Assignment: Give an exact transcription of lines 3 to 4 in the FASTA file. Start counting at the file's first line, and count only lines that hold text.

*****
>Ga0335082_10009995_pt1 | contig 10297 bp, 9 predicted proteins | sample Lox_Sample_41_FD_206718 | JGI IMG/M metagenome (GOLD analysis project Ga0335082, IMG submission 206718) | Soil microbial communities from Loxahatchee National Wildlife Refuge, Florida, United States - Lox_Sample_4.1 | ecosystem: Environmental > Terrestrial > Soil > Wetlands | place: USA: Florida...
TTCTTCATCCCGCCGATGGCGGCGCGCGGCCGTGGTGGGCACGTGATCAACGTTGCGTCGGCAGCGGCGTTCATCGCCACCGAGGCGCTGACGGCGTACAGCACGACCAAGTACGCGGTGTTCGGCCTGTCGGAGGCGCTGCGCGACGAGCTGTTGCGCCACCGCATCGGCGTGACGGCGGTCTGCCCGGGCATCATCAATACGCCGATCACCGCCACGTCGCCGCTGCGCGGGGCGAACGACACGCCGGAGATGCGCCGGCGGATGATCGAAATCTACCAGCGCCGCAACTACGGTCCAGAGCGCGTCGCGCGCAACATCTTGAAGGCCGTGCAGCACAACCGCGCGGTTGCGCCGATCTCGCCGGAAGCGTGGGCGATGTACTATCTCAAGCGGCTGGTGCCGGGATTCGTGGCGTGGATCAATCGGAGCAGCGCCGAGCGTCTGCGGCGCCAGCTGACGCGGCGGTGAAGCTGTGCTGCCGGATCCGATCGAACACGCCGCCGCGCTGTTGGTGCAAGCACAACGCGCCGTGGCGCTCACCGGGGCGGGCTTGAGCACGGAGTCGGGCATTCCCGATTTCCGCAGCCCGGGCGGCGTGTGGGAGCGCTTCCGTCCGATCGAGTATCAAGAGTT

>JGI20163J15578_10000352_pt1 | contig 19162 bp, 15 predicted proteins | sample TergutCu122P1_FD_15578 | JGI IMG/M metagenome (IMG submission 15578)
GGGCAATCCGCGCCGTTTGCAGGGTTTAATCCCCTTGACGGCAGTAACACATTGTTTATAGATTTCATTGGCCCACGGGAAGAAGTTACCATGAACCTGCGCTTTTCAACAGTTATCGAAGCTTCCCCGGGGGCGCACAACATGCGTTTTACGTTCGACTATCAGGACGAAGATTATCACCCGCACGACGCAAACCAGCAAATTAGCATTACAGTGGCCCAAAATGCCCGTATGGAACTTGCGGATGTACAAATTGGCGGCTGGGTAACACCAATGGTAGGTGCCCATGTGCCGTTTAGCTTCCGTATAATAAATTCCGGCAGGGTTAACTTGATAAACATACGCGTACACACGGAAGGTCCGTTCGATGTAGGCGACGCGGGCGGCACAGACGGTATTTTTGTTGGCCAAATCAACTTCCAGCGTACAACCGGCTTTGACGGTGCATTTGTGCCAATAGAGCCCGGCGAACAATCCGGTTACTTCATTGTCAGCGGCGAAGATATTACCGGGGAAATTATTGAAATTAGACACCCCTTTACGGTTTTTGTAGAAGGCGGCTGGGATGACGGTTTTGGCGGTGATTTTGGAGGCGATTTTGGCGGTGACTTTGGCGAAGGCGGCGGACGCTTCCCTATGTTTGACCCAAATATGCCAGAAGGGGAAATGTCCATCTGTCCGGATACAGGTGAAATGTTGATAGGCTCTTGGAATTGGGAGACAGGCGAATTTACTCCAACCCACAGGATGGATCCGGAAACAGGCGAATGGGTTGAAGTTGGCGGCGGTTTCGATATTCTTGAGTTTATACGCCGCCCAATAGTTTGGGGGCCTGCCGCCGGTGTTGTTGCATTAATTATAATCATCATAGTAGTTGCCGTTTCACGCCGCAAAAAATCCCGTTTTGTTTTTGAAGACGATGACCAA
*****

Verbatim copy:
>JGI20163J15578_10000352_pt1 | contig 19162 bp, 15 predicted proteins | sample TergutCu122P1_FD_15578 | JGI IMG/M metagenome (IMG submission 15578)
GGGCAATCCGCGCCGTTTGCAGGGTTTAATCCCCTTGACGGCAGTAACACATTGTTTATAGATTTCATTGGCCCACGGGAAGAAGTTACCATGAACCTGCGCTTTTCAACAGTTATCGAAGCTTCCCCGGGGGCGCACAACATGCGTTTTACGTTCGACTATCAGGACGAAGATTATCACCCGCACGACGCAAACCAGCAAATTAGCATTACAGTGGCCCAAAATGCCCGTATGGAACTTGCGGATGTACAAATTGGCGGCTGGGTAACACCAATGGTAGGTGCCCATGTGCCGTTTAGCTTCCGTATAATAAATTCCGGCAGGGTTAACTTGATAAACATACGCGTACACACGGAAGGTCCGTTCGATGTAGGCGACGCGGGCGGCACAGACGGTATTTTTGTTGGCCAAATCAACTTCCAGCGTACAACCGGCTTTGACGGTGCATTTGTGCCAATAGAGCCCGGCGAACAATCCGGTTACTTCATTGTCAGCGGCGAAGATATTACCGGGGAAATTATTGAAATTAGACACCCCTTTACGGTTTTTGTAGAAGGCGGCTGGGATGACGGTTTTGGCGGTGATTTTGGAGGCGATTTTGGCGGTGACTTTGGCGAAGGCGGCGGACGCTTCCCTATGTTTGACCCAAATATGCCAGAAGGGGAAATGTCCATCTGTCCGGATACAGGTGAAATGTTGATAGGCTCTTGGAATTGGGAGACAGGCGAATTTACTCCAACCCACAGGATGGATCCGGAAACAGGCGAATGGGTTGAAGTTGGCGGCGGTTTCGATATTCTTGAGTTTATACGCCGCCCAATAGTTTGGGGGCCTGCCGCCGGTGTTGTTGCATTAATTATAATCATCATAGTAGTTGCCGTTTCACGCCGCAAAAAATCCCGTTTTGTTTTTGAAGACGATGACCAA